Many are most familiar with Bernardo’s work from his collaborations and photographic journeys in association with National Geographic that have yielded such absolutely beautiful imagery.  He manages to capture the human condition and the global pulse of our living planet in an unvarnished and dramatic yet life-affirming manner. His images rank with the very best of what has made National Geographic the touchstone and authority in naturalist photography since before most of us were born.









But of all his most treasured collaborative work, Bernardo cites as his most enduring, fulfilling and inspiring the projects he shares with his son Tomas, teemoh. Like father – like son: Tomas also began his photographic journey on deviantART. Whereas Bernardo’s life in photography has focused on capturing moments in the natural world, Tomas, with his background in video and graphic design, is achieving great things in experimenting with light, form and sound. The father & son team is currently collaborating on a media show, “My Thailand Story.” Theirs is the sort of professional and spiritual relationship that best defines and illustrates in living practice what the deviantART experience and community is all about.
































Interview with Bernardo Medina








techgnotic:

When did you first realize that deviantART was becoming your support system in your artistic endeavors?




foureyes:

When I started meeting many talented artists in deviantART, passionate about their work and about sharing it. They have been truly inspirational during the last 10 years. I come to deviantART every day. As an evolving community, it has a rhythm of it's own. In a world saturated with social media, deviantART remains true to it's original intent, connecting people through art. DeviantART has always been a reflection of new art trends, what's new, what's viral. In the modern world of business it is useless to be a creative original thinker unless you can share what you create and benefit from it.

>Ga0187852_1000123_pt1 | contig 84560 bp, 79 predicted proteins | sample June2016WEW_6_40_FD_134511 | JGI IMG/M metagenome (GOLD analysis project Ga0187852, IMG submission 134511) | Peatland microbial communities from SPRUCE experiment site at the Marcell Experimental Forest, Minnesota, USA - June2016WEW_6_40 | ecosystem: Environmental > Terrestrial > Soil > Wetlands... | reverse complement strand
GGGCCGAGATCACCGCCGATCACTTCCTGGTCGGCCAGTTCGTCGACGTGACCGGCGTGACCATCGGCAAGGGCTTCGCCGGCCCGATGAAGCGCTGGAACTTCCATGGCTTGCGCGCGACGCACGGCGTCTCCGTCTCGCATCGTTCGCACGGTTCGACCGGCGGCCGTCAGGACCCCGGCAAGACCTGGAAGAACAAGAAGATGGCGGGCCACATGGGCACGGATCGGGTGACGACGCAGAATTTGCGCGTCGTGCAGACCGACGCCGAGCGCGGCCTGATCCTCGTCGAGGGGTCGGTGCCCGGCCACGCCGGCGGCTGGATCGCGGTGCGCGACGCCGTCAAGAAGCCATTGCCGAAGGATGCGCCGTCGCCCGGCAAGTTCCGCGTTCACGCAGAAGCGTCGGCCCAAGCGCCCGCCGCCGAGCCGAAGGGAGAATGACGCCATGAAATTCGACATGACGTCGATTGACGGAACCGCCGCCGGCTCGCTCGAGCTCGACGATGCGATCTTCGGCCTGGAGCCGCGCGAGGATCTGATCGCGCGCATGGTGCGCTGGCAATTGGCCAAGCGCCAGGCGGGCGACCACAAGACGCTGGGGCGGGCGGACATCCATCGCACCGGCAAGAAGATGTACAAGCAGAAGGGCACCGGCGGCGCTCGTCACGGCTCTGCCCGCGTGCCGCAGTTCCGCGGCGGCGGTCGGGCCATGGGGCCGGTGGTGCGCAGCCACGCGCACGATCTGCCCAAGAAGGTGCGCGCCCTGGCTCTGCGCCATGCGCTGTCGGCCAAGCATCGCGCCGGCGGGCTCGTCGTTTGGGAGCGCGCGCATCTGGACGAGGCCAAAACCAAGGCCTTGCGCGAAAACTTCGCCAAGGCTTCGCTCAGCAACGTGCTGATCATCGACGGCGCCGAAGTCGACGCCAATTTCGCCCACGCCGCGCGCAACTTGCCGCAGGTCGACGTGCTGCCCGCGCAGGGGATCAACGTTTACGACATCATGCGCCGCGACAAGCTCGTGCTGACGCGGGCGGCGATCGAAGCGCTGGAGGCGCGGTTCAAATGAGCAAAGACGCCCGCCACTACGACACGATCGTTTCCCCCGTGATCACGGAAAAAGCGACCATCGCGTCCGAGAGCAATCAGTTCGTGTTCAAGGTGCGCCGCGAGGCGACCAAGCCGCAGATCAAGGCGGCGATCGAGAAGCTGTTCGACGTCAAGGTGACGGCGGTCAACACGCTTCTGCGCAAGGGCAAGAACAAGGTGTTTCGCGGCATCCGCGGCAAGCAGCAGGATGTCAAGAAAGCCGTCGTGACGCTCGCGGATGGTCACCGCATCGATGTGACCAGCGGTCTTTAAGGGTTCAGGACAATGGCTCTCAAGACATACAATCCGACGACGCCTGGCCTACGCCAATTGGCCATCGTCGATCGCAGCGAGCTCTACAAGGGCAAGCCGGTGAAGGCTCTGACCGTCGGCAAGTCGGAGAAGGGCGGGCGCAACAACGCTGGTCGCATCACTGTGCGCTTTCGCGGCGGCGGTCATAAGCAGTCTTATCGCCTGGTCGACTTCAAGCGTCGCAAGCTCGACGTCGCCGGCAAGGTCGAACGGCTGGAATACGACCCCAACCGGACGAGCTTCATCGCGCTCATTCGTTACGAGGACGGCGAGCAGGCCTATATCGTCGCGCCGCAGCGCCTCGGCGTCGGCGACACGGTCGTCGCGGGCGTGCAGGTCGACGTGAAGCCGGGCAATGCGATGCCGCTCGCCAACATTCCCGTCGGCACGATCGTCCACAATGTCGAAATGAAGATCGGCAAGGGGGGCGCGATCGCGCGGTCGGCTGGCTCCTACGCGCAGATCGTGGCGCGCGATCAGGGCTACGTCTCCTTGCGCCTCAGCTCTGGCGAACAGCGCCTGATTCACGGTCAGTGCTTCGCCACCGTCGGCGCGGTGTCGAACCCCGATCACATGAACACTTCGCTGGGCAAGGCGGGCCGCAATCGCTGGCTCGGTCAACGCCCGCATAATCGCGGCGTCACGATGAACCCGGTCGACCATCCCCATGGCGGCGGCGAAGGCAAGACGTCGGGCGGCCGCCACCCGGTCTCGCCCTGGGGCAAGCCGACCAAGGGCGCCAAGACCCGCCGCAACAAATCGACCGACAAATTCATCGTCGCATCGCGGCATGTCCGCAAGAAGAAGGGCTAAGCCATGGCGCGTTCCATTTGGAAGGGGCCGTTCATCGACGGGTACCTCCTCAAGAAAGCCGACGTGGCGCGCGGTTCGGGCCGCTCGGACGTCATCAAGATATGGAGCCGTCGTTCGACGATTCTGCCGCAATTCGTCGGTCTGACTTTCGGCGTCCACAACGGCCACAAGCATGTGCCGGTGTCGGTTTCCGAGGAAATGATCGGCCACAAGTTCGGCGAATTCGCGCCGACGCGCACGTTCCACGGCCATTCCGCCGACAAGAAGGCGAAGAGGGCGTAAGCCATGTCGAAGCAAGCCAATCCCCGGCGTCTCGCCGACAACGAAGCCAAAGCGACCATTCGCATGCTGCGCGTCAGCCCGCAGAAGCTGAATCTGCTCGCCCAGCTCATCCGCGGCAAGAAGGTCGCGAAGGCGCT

techgnotic:

Can you tell us a bit about your formal education and how it relates to the knowledge gained from an online community of photographers?




foureyes:

Architect by education. We have a Studio of Design and Construction in Texas. Photography is a source of inspiration for my architectural projects. It lets me play with the perception of the outside world, it's structures, forms, colors, illusions and cliches!


DeviantART artist/friends work with us on the artistic part of the architectural projects we do: graphics, photography, modeling, design concepts. The collab and team work is awesome!


Recently we worked with deviantART's devilicious on a 25,000 sq. ft. night club project in Fort Worth, Texas. We produced many deviantART inspired images. Her visual concepts had a unique deviant flair. Working with devilicious (Mary) is Nirvana!










techgnotic:

Would you like to shed some light on your relationship with National Geographic?




foureyes:

Over the last few years some of my images have received photography awards and I've traveled with Nat Geo a couple of times. We are currently working on a multi-media show that includes a photography exhibit in Houston with The TAT ( Thailand Tourism Authority ) of the 2012 Thailand trip.










techgnotic:

Do you feel like you’re an ambassador for the arts ethos of deviantART when you’re working in Thailand, etc?




foureyes:

A humble ambassador! It's always great when you have a deviantART friend tell you that your work inspired their creativity, or that they traveled to a certain place after seeing my photo.











techgnotic:

What do you tell young artists about making best use of the human resources of arts communities as they begin building their careers?




foureyes: